Mystery solved: Why time stands still at 9:42 on iPhone

And, as an added bonus, we learn why Apple's iPad ads shows 9:41

iPhone

The question has caused me and countless others many a sleepless night (OK, many a fruitless hour) for the better part of three years: Why in the name of Steve Jobs does every picture of every iPhone in every Apple ad show the time as 9:42.

Always 9:42.

(2012's 25 Geekiest 25th Anniversaries)

We here at Buzzblog did our best to answer the riddle back in June 2007 by dutifully asking the Apple public relations department for an explanation. A spokesperson told me she would "try to find an answer," but, alas, she tried and failed. I moved on, reluctantly.

Fast-forward to yesterday and a blog post by Jon Manning, lead developer at Secret Lab, which makes software for the Mac, iPhone and iPad. Manning noticed two things of importance on Saturday: first, that the iPad shows a time of 9:41, not 9:42; and, second, that the fellow standing over there in the Palo Alto Apple store appeared to be Scott Forstall, senior vice president of iPhone software.

(Dying Jobs kept letter from Gates at his bedside)

Manning walked over to Forstall and asked the question that's been bugging (some of) us for years. Here is Forstall's reply:

"We design the (product launch) keynotes so that the big reveal of the product happens around 40 minutes into the presentation. When the big image of the product appears on screen, we want the time shown to be close to the actual time on the audience's watches. But we know we won't hit 40 minutes exactly."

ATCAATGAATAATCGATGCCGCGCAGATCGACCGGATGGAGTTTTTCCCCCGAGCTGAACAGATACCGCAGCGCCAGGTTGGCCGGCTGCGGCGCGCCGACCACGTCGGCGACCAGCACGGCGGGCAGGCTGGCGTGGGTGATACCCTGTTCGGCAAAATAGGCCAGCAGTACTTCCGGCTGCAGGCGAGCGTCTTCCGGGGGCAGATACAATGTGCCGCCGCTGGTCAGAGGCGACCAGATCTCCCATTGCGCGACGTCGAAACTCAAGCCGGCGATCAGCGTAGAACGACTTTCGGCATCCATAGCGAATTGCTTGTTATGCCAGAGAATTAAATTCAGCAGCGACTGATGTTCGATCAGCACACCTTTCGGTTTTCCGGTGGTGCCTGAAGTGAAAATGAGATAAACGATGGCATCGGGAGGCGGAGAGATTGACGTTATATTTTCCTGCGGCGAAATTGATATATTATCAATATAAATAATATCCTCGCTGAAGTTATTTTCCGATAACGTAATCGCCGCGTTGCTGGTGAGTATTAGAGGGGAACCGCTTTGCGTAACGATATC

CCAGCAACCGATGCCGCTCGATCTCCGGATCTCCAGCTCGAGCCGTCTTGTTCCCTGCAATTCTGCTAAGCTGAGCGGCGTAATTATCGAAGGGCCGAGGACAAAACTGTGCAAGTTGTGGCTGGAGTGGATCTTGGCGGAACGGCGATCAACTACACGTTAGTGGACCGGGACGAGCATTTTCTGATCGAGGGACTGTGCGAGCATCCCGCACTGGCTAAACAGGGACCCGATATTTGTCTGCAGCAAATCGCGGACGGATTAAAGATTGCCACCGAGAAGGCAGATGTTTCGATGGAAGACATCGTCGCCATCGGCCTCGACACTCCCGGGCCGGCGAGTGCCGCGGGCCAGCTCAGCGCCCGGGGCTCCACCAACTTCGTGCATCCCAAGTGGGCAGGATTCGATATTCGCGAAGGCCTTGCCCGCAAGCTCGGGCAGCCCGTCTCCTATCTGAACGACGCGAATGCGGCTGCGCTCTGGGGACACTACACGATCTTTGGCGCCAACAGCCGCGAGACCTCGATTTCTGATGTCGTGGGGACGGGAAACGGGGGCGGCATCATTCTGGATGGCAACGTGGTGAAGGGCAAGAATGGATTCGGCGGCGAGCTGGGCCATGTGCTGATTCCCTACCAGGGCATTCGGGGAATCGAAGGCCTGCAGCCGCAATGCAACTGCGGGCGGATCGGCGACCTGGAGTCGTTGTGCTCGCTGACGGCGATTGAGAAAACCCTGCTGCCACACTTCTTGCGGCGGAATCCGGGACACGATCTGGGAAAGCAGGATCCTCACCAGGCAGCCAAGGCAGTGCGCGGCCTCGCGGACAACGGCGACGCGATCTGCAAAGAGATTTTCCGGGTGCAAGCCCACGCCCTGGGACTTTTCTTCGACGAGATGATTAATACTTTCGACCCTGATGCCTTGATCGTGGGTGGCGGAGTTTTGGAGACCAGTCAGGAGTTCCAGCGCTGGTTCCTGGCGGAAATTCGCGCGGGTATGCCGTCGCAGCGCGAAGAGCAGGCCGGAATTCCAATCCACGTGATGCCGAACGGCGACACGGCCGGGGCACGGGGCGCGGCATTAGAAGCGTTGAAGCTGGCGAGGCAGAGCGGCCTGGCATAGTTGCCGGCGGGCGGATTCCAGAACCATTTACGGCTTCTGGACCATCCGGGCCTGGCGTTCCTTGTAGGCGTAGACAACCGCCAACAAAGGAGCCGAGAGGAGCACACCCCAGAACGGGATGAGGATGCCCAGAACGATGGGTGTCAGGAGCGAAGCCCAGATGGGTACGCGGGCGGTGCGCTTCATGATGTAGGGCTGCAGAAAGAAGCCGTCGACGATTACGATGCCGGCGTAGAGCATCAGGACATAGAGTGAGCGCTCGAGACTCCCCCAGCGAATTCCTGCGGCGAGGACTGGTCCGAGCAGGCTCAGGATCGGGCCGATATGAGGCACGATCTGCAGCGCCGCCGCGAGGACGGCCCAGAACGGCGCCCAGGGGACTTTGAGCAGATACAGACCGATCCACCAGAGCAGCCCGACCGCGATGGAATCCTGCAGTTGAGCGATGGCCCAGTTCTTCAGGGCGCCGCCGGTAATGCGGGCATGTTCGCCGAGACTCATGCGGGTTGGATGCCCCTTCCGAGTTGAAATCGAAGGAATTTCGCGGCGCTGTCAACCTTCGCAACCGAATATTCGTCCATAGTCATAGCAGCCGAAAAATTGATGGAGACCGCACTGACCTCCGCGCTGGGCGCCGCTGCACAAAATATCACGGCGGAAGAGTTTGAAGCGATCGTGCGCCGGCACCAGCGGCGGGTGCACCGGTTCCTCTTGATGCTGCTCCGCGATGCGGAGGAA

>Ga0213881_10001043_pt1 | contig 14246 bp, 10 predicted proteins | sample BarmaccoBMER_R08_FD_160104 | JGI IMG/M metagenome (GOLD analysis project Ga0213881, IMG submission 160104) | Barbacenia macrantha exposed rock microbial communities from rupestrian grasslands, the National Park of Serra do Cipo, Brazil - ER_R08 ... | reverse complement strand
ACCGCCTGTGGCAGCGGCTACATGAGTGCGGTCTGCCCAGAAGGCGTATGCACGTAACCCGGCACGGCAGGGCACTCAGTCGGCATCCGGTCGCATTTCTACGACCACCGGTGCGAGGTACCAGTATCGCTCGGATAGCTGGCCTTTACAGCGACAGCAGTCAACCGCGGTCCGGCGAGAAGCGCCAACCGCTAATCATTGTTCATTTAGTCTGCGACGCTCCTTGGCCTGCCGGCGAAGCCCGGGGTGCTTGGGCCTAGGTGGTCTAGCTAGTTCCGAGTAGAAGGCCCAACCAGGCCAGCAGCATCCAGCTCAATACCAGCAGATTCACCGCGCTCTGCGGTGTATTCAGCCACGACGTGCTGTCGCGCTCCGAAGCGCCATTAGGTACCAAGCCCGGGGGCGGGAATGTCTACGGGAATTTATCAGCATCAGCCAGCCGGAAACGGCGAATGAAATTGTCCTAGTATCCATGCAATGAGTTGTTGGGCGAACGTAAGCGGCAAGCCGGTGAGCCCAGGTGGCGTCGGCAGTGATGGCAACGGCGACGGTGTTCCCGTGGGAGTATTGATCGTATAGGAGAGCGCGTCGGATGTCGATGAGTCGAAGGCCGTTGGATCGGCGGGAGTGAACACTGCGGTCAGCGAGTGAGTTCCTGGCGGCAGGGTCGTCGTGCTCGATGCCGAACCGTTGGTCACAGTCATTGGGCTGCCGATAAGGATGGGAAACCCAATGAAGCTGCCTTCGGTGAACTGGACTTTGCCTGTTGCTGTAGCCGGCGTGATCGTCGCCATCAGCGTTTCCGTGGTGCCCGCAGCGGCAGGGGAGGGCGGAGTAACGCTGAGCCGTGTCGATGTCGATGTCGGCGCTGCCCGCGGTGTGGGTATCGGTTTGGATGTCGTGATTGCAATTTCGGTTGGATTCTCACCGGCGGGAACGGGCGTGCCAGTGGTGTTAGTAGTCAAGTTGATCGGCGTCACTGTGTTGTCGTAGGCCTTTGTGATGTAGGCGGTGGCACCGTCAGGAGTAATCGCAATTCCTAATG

iPad

"So you add a couple of minutes?"

"Yeah! And for the iPhone, we made it 42 minutes. It turned out we were pretty accurate with that estimate, so for the iPad, we made it 41 minutes. And there you are - the secret of the magic time."

What a relief.

Now, it should be noted that others had speculated as far back as 2007 that the time in the photos was somehow related to the time of the initial iPhone announcement. However, this is the first I've heard of Apple looking to synch that time on the pictures with the time on the watches of audience members ... and that the practice has been extended to the iPad.

Thanks, Jon, for asking ... and, thanks, Scott, for answering.

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